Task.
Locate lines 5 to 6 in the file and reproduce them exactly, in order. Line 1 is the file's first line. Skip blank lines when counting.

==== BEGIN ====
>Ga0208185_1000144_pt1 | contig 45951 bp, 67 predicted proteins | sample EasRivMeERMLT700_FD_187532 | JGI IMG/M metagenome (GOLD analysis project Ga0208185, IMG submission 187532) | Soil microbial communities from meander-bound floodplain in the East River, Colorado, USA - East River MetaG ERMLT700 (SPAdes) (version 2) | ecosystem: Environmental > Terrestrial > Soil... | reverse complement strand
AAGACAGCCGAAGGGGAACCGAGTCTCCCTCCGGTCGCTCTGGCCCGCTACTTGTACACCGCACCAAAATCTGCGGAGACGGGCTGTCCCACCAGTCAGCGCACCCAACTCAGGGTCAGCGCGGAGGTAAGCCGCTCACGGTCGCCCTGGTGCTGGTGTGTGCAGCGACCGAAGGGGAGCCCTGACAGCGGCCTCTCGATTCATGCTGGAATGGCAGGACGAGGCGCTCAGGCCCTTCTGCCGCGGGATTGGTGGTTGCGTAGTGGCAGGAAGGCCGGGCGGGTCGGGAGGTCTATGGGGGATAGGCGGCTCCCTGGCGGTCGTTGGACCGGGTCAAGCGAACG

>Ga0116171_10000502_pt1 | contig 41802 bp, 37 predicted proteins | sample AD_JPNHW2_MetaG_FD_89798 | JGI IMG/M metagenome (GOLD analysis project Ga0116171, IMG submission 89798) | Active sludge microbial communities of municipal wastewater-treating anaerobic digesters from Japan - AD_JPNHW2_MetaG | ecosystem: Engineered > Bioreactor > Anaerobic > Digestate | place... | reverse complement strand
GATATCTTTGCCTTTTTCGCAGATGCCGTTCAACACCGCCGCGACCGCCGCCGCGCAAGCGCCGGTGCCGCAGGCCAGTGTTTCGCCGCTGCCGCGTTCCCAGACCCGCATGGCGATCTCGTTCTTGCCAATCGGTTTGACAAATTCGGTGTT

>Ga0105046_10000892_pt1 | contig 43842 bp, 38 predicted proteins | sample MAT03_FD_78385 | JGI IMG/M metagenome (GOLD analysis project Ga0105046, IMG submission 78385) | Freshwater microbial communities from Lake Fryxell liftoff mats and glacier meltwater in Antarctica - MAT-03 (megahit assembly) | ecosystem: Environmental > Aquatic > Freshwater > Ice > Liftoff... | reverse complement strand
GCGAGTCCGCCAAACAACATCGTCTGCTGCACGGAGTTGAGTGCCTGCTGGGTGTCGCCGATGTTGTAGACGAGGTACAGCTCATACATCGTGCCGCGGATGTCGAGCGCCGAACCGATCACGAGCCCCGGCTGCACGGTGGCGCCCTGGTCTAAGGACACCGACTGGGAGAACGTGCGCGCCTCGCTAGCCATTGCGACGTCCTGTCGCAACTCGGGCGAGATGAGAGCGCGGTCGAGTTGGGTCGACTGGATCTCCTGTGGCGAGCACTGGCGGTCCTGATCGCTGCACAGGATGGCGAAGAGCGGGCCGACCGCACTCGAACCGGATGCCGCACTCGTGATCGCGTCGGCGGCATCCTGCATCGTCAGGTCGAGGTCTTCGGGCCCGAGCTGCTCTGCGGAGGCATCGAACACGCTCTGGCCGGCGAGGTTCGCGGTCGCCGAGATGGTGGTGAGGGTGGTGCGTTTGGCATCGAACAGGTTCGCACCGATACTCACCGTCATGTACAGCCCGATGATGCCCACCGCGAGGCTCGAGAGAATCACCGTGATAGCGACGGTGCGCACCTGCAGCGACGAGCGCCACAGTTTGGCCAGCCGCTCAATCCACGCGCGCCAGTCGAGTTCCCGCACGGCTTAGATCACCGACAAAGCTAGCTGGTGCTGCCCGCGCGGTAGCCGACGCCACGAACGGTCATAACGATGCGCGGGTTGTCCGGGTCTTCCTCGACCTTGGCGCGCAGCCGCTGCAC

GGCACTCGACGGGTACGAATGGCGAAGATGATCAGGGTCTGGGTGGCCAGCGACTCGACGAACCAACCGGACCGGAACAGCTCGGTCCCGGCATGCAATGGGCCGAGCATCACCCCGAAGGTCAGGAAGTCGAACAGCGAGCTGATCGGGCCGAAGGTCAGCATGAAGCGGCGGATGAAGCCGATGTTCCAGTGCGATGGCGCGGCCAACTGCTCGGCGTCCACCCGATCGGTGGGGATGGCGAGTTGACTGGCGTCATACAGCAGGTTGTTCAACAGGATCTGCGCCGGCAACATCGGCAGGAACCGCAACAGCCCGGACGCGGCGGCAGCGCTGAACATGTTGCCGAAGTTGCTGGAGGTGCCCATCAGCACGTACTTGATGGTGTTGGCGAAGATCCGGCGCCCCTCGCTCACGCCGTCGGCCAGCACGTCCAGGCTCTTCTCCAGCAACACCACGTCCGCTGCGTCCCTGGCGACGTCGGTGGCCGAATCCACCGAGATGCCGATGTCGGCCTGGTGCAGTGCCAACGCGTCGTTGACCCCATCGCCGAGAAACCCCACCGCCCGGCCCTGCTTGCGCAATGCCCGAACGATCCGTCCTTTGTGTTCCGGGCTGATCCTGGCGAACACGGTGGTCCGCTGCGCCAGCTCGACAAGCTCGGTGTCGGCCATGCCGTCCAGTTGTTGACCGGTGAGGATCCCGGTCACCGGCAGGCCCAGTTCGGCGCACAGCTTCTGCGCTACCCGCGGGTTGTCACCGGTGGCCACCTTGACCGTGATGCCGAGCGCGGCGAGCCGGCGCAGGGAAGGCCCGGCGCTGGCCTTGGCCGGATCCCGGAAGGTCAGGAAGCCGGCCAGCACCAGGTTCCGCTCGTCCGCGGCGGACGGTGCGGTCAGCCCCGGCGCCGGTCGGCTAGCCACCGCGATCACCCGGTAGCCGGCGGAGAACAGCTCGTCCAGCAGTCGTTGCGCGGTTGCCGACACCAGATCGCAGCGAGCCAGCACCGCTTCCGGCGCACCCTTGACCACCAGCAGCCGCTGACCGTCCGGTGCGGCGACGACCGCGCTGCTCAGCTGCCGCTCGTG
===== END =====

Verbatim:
>Ga0105046_10000892_pt1 | contig 43842 bp, 38 predicted proteins | sample MAT03_FD_78385 | JGI IMG/M metagenome (GOLD analysis project Ga0105046, IMG submission 78385) | Freshwater microbial communities from Lake Fryxell liftoff mats and glacier meltwater in Antarctica - MAT-03 (megahit assembly) | ecosystem: Environmental > Aquatic > Freshwater > Ice > Liftoff... | reverse complement strand
GCGAGTCCGCCAAACAACATCGTCTGCTGCACGGAGTTGAGTGCCTGCTGGGTGTCGCCGATGTTGTAGACGAGGTACAGCTCATACATCGTGCCGCGGATGTCGAGCGCCGAACCGATCACGAGCCCCGGCTGCACGGTGGCGCCCTGGTCTAAGGACACCGACTGGGAGAACGTGCGCGCCTCGCTAGCCATTGCGACGTCCTGTCGCAACTCGGGCGAGATGAGAGCGCGGTCGAGTTGGGTCGACTGGATCTCCTGTGGCGAGCACTGGCGGTCCTGATCGCTGCACAGGATGGCGAAGAGCGGGCCGACCGCACTCGAACCGGATGCCGCACTCGTGATCGCGTCGGCGGCATCCTGCATCGTCAGGTCGAGGTCTTCGGGCCCGAGCTGCTCTGCGGAGGCATCGAACACGCTCTGGCCGGCGAGGTTCGCGGTCGCCGAGATGGTGGTGAGGGTGGTGCGTTTGGCATCGAACAGGTTCGCACCGATACTCACCGTCATGTACAGCCCGATGATGCCCACCGCGAGGCTCGAGAGAATCACCGTGATAGCGACGGTGCGCACCTGCAGCGACGAGCGCCACAGTTTGGCCAGCCGCTCAATCCACGCGCGCCAGTCGAGTTCCCGCACGGCTTAGATCACCGACAAAGCTAGCTGGTGCTGCCCGCGCGGTAGCCGACGCCACGAACGGTCATAACGATGCGCGGGTTGTCCGGGTCTTCCTCGACCTTGGCGCGCAGCCGCTGCAC